PMID: 33604420 [PubMed]

Deficits in Pre-attentive Processing of Spatial Location and Negative Symptoms in Subjects at Clinical High Risk for Schizophrenia.

Sun, 02/21/2021 - 01:19
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Deficits in Pre-attentive Processing of Spatial Location and Negative Symptoms in Subjects at Clinical High Risk for Schizophrenia.

Front Psychiatry. 2020;11:629144

Authors: Sehatpour P, Avissar M, Kantrowitz JT, Corcoran CM, De Baun HM, Patel GH, Girgis RR, Brucato G, Lopez-Calderon J, Silipo G, Dias E, Martinez A, Javitt DC

Abstract
Deficits in mismatch negativity (MMN) generation are among the best-established biomarkers for cognitive dysfunction in schizophrenia and predict conversion to schizophrenia (Sz) among individuals at symptomatic clinical high risk (CHR). Impairments in MMN index dysfunction at both subcortical and cortical components of the early auditory system. To date, the large majority of studies have been conducted using deviants that differ from preceding standards in either tonal frequency (pitch) or duration. By contrast, MMN to sound location deviation has been studied to only a limited degree in Sz and has not previously been examined in CHR populations. Here, we evaluated location MMN across Sz and CHR using an optimized, multi-deviant pattern that included a location-deviant, as defined using interaural time delay (ITD) stimuli along with pitch, duration, frequency modulation (FM) and intensity deviants in a sample of 42 Sz, 33 CHR and 28 healthy control (HC) subjects. In addition, we obtained resting state functional connectivity (rsfMRI) on CHR subjects. Sz showed impaired MMN performance across all deviant types, along with strong correlation between MMN deficits and impaired neurocognitive function. In this sample of largely non-converting CHR subjects, no deficits were observed in either pitch or duration MMN. By contrast, CHR subjects showed significant impairments in location MMN generation particularly over right hemisphere and significant correlation between impaired location MMN and negative symptoms including deterioration of role function. In addition, significant correlations were observed between location MMN and rsfMRI involving brainstem circuits. In general, location detection using ITD stimuli depends upon precise processing within midbrain regions and provides a rapid and robust reorientation of attention. Present findings reinforce the utility of MMN as a pre-attentive index of auditory cognitive dysfunction in Sz and suggest that location MMN may index brain circuits distinct from those indexed by other deviant types.

PMID: 33603682 [PubMed]

Early protein intake predicts functional connectivity and neurocognition in preterm born children.

Sun, 02/21/2021 - 01:19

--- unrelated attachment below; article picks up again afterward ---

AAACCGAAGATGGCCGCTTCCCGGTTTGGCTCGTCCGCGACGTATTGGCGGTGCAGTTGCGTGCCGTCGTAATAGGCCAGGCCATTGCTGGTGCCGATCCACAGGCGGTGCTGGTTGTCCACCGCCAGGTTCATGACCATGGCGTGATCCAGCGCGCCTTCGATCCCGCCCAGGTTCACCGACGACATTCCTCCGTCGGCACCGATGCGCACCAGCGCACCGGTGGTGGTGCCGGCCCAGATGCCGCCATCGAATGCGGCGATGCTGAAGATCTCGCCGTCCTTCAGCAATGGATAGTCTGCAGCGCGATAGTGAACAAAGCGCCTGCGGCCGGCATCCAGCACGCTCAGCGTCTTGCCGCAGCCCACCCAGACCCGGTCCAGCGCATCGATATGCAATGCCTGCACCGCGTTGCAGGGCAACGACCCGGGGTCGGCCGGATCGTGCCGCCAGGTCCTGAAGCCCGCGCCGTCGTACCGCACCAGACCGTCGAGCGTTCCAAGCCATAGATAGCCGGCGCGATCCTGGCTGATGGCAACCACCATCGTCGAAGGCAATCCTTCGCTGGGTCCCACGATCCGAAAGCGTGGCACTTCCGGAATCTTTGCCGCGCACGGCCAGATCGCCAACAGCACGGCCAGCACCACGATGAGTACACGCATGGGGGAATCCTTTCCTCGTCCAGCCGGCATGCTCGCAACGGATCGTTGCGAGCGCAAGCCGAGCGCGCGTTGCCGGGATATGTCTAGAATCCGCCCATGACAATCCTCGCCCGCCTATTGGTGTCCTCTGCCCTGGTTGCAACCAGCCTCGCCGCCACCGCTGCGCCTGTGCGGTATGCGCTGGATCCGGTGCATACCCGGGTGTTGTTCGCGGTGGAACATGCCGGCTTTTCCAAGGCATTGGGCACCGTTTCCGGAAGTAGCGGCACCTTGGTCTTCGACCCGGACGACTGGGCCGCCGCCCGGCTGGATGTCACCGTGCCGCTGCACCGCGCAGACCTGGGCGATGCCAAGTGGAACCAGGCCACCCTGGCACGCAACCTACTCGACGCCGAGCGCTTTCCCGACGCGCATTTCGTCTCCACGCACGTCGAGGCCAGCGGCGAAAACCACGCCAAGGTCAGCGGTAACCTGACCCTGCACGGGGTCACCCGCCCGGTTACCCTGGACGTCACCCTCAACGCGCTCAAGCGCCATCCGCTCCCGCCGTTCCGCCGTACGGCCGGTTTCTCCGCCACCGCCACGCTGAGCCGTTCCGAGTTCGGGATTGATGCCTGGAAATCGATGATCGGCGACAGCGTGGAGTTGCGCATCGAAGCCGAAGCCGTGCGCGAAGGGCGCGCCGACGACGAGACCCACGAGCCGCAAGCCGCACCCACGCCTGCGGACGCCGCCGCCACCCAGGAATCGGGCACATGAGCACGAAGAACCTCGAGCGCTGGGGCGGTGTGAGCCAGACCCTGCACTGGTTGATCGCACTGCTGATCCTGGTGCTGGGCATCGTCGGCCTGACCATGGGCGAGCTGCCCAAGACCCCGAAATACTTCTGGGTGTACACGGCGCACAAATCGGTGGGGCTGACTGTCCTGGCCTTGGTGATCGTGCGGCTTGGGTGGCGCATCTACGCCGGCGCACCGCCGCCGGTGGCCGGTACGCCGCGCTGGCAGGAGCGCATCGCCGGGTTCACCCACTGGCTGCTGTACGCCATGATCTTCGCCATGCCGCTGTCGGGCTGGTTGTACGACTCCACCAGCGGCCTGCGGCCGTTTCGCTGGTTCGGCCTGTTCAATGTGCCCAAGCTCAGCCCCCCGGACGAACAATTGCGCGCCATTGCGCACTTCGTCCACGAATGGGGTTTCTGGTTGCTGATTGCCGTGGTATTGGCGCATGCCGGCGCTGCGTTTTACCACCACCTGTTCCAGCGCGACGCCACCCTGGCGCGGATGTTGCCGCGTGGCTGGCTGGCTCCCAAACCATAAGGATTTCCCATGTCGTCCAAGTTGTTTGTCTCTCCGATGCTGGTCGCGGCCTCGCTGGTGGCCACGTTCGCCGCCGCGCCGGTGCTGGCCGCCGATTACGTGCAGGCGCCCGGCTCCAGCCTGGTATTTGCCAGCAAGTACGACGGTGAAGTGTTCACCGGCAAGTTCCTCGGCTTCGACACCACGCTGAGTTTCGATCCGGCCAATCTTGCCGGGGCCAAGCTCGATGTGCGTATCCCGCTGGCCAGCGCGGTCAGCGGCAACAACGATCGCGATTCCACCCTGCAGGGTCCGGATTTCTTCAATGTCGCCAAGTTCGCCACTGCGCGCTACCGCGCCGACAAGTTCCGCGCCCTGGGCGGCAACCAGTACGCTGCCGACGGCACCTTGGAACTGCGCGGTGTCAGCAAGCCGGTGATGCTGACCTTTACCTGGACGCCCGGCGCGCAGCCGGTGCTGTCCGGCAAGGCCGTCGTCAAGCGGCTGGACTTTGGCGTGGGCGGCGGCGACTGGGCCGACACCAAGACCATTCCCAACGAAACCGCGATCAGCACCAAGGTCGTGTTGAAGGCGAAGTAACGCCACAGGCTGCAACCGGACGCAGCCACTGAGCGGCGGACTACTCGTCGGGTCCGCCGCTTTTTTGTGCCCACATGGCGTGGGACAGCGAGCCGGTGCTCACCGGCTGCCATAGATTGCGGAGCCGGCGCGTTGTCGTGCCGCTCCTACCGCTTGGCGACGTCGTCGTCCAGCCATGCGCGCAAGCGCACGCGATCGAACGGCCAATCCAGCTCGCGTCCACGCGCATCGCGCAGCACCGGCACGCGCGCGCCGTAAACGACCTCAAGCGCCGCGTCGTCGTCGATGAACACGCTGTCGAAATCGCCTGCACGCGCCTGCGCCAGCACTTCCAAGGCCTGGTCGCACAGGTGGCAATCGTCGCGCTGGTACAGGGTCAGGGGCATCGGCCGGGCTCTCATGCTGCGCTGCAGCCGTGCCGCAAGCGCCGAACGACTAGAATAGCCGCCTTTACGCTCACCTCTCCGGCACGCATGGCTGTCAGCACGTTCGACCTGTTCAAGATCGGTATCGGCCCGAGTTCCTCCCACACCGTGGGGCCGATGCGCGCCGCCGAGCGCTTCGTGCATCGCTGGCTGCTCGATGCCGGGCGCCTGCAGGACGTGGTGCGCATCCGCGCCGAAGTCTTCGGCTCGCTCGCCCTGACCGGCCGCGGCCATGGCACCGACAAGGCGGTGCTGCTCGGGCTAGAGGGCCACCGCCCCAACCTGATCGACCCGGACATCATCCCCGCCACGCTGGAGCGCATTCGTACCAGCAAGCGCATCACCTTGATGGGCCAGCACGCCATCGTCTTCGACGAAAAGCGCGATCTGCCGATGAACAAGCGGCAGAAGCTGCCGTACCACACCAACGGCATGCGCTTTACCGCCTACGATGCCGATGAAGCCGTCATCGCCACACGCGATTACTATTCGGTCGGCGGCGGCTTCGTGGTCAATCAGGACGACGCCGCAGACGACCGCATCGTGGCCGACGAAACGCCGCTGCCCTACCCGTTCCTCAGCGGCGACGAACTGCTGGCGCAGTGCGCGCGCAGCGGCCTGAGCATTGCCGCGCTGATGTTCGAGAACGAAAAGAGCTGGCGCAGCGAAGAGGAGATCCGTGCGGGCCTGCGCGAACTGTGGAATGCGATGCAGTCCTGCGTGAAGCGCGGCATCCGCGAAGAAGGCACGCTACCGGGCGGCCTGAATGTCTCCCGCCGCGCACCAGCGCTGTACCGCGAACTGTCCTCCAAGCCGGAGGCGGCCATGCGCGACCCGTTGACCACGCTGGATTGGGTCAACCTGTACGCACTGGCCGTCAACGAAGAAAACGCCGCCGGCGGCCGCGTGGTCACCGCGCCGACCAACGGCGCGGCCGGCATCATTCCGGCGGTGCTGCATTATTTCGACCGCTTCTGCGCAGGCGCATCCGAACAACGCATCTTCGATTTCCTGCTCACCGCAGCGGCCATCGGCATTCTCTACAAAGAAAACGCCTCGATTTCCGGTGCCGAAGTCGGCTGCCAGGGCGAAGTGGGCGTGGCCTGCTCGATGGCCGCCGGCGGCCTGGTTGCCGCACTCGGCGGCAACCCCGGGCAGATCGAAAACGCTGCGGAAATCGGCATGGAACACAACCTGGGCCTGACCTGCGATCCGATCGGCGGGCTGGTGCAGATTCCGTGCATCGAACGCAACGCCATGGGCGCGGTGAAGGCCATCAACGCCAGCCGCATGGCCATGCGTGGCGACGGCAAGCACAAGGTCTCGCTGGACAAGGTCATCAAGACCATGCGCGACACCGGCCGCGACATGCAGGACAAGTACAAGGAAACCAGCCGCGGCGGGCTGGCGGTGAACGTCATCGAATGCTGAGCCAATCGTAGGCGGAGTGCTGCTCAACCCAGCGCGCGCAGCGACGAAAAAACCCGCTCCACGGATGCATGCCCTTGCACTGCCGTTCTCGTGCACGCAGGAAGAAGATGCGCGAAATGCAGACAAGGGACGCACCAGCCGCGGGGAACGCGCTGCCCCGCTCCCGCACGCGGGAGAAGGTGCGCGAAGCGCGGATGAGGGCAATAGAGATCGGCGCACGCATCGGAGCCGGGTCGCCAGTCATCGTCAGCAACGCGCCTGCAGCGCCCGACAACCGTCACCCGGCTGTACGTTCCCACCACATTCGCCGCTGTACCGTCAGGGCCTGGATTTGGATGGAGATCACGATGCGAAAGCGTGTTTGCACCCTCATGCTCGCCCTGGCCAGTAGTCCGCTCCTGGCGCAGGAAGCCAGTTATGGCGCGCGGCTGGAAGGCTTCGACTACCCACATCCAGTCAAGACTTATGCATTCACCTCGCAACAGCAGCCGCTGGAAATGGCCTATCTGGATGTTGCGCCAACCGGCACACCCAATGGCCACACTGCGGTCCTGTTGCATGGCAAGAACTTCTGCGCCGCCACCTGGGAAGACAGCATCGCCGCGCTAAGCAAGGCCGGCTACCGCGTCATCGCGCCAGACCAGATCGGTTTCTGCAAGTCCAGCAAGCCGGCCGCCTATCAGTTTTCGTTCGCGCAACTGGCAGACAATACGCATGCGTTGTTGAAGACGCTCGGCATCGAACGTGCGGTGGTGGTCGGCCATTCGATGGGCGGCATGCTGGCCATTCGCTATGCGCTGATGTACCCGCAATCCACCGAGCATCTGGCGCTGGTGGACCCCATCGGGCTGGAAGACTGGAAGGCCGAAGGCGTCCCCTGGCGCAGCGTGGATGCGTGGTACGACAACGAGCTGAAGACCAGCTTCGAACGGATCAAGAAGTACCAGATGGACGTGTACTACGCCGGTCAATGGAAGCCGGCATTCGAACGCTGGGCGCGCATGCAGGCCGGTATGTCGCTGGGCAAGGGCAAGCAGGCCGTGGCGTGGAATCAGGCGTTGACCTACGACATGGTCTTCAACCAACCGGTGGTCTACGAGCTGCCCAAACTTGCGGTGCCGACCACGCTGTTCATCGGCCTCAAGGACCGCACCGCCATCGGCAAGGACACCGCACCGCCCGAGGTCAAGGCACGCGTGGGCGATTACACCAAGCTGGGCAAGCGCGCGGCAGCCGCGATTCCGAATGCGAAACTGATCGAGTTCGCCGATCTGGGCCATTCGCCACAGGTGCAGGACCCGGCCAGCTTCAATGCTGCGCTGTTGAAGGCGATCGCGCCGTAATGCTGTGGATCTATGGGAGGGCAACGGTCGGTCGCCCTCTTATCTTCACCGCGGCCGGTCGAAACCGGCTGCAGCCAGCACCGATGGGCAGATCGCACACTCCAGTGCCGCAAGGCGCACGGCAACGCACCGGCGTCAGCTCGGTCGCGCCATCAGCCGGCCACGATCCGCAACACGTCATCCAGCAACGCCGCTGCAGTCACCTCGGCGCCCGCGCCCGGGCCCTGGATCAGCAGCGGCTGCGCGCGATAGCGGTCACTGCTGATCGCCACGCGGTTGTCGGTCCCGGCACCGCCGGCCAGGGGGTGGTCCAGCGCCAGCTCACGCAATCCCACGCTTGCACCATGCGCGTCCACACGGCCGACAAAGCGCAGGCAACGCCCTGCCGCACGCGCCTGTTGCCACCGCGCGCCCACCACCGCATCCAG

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Early protein intake predicts functional connectivity and neurocognition in preterm born children.

Sci Rep. 2021 Feb 18;11(1):4085

Authors: Duerden EG, Thompson B, Poppe T, Alsweiler J, Gamble G, Jiang Y, Leung M, Tottman AC, Wouldes T, Miller SP, Harding JE, PIANO study group

Abstract
Nutritional intake can promote early neonatal brain development in very preterm born neonates (< 32 weeks' gestation). In a group of 7-year-old very preterm born children followed since birth, we examined whether early nutrient intake in the first weeks of life would be associated with long-term brain function and neurocognitive skills at school age. Children underwent resting-state functional MRI (fMRI), intelligence testing (Wechsler Intelligence Scale for Children, 5th Ed) and visual-motor processing (Beery-Buktenica, 5th Ed) at 7 years. Relationships were assessed between neonatal macronutrient intakes, functional connectivity strength between thalamic and default mode networks (DMN), and neuro-cognitive function using multivariable regression. Greater functional connectivity strength between thalamic networks and DMN was associated with greater intake of protein in the first week (β = 0.17; 95% CI 0.11, 0.23, p < 0.001) but lower intakes of fat (β = - 0.06; 95% CI - 0.09, - 0.02, p = 0.001) and carbohydrates (β = - 0.03; 95% CI - 0.04, - 0.01, p = 0.003). Connectivity strength was also associated with protein intake during the first month (β = 0.22; 95% CI 0.06, 0.37, p = 0.006). Importantly, greater thalamic-DMN connectivity strength was associated with higher processing speed indices (β = 26.9; 95% CI 4.21, 49.49, p = 0.02) and visual processing scores (β = 9.03; 95% CI 2.27, 15.79, p = 0.009). Optimizing early protein intake may contribute to promoting long-term brain health in preterm-born children.

PMID: 33602973 [PubMed - in process]

Brain functional connectivity differs when viewing pictures from natural and built environments using fMRI resting state analysis.

Sun, 02/21/2021 - 01:19